by John Mainella and Michael Pettry, principals, Cape Fletcher Associates and consulting partners of CICF
The season of special events is squarely upon us in Central Indiana. Whether springtime galas, summer golfing events or the increasingly popular breakfast fundraiser, most organizations are in the midst of special event season.
But special events are a lot of work. Then again, you already know that no doubt.
Here’s where many not-for-profits leave tremendous opportunities on the table. After all the work that brings a special event to life, they forget that the actual value of the event likely lies in what happens following the event. Which existing donors made a second-mile gift or increased their giving level? (A move up the giving tiers!) Who made a first-time donation to the organization? (A candidate for renewal and increased giving!)
We recently had a conversation with an executive director lamenting about all of the time and energy that went into planning and executing an event but forgot to invest intentionality and strategy into what happens in the days and weeks after the event.
Whether you are a seasoned staffer, just starting your journey in development, or a stalwart board member, here are three suggestions to increase the longer-term benefits of your special events.
Record event attendees into your database and segment this group. Organizations use databases for many reasons, but one is especially important: to grow the base of support. Even though a donor may have given at a special event, they should be added to your database and segmented into their own category.
For the next year or so, use this segmentation strategy when you want to communicate with or solicit the constituency. A good rule of thumb to remember is that the likelihood of retaining a first-time donor increases if you make seven touchpoints with them in the first year.
Impact, impact, impact. The donor likely made a contribution at the event as a result of an extraordinary and emotional appeal to support your mission. In the days and weeks following their gift, make sure that you show the donor the impact of their giving. Consider your first touchpoint be a thank you note sent 24 to 48 hours after they donated their gift.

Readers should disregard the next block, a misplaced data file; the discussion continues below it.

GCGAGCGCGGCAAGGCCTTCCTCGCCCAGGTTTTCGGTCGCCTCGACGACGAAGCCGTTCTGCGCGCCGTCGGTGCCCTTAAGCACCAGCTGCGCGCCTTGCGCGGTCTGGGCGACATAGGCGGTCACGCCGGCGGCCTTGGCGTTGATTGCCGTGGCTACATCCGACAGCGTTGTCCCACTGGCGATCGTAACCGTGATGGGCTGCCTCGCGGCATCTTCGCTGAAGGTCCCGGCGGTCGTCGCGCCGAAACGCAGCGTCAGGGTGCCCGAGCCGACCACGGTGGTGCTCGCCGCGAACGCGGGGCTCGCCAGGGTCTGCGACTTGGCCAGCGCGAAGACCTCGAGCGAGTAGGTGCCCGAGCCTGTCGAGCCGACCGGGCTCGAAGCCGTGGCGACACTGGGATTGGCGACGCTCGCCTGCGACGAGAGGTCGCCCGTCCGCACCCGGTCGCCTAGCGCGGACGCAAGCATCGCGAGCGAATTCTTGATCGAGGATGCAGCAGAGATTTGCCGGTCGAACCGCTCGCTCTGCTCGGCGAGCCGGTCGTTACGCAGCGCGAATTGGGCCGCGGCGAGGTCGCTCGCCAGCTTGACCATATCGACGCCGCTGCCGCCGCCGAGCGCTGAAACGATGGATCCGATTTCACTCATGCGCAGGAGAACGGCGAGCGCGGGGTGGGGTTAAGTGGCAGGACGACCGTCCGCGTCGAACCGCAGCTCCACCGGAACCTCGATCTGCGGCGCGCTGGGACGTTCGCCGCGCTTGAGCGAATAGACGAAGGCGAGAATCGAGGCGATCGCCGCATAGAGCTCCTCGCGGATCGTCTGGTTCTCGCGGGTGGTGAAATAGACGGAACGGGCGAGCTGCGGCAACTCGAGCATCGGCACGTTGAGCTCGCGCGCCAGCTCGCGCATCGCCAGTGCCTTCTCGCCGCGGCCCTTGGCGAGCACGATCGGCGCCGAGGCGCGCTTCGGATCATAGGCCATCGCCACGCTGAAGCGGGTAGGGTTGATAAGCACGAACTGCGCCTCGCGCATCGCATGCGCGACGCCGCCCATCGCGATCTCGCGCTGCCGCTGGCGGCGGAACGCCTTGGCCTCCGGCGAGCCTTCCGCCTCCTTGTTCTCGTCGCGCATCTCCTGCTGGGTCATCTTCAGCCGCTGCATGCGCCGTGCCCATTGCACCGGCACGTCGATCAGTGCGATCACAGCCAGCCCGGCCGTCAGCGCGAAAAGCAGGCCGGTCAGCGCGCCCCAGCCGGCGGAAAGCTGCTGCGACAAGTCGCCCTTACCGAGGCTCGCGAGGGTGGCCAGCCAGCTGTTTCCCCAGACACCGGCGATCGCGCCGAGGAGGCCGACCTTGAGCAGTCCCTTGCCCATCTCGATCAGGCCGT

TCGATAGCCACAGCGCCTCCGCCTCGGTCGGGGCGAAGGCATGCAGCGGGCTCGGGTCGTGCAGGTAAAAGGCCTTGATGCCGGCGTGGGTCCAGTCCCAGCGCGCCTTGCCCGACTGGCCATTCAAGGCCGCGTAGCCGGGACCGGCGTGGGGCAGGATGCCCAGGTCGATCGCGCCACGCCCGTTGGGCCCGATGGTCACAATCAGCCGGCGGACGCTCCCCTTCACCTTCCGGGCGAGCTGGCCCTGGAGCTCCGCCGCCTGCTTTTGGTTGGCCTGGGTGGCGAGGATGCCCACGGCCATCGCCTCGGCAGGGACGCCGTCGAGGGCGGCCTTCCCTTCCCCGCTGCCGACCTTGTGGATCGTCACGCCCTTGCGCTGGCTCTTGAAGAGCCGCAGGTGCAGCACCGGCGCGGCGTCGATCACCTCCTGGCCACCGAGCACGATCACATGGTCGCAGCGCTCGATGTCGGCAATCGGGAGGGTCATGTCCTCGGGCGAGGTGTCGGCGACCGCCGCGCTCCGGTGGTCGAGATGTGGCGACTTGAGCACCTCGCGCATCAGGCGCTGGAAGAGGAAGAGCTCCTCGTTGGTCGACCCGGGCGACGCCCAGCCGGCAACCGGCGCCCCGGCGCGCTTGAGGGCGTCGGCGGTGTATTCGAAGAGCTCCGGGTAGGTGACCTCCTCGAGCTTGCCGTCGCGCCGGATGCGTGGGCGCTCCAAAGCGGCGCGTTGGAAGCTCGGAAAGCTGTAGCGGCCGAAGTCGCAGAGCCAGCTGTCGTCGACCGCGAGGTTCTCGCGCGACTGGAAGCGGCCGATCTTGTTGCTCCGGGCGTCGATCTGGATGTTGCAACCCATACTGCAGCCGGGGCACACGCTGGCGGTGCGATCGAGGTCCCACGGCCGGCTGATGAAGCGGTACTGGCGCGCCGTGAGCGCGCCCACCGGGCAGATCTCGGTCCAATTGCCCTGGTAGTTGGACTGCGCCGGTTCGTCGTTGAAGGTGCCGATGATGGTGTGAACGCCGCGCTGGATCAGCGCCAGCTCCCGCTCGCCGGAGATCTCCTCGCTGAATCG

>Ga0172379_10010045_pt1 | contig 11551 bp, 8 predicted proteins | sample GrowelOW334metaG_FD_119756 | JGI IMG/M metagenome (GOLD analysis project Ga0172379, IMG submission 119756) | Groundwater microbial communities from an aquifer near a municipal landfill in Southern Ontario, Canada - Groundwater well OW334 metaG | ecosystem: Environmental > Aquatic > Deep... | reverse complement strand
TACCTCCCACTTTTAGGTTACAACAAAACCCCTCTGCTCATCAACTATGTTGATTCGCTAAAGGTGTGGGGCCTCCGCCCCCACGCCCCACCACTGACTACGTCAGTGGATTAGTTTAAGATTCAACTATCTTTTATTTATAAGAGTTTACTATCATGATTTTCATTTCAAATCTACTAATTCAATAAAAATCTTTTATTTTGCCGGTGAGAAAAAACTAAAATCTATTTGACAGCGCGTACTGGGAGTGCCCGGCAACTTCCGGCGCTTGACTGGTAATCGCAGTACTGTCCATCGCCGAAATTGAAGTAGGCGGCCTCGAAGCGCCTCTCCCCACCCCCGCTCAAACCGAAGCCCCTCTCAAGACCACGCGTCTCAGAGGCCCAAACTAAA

Next, a month after receiving their gift, text or email them a quick 60-second impact video highlighting the work that their gift made possible. Check out this recent study from the Lilly Family School of Philanthropy about the power of video in donor engagement. That subsequent follow-up is a chance to remind them why they gave at your event and show them that you are already putting their gift to work.
Engage them differently. Don’t assume that you will see the donor at next year’s event. Organizations often see a relatively high turnover rate from year to year for attendance at events. But this doesn’t mean special event donors aren’t interested. When we think of the rule of seven touchpoints to retain a donor, build a strategy using your segmentation to keep your event donors engaged throughout the year.
Add them to your quarterly newsletter mailing list. Consider a personal phone call recognizing the six-month or one-year anniversary of their special event gift. Send an email several weeks before the next event with a “Hope to see you there!” theme. Even though the message isn’t overtly asking for a gift, make sure to include a link for donation for people who aren’t able to attend the event.
At the heart of building your culture of philanthropy is a commitment to establishing meaningful relationships with donors and prospects. Of course, special events play a unique role in building relationships with both constituencies, but it is the wise and artful institution that embraces the fact that special events are only the first chapter of a long and meaningful donor relationship.
Founded by principals John Mainella and Michael Pettry, Cape Fletcher Associates employs sound philanthropy practices and effective communication strategies to grow your base of support.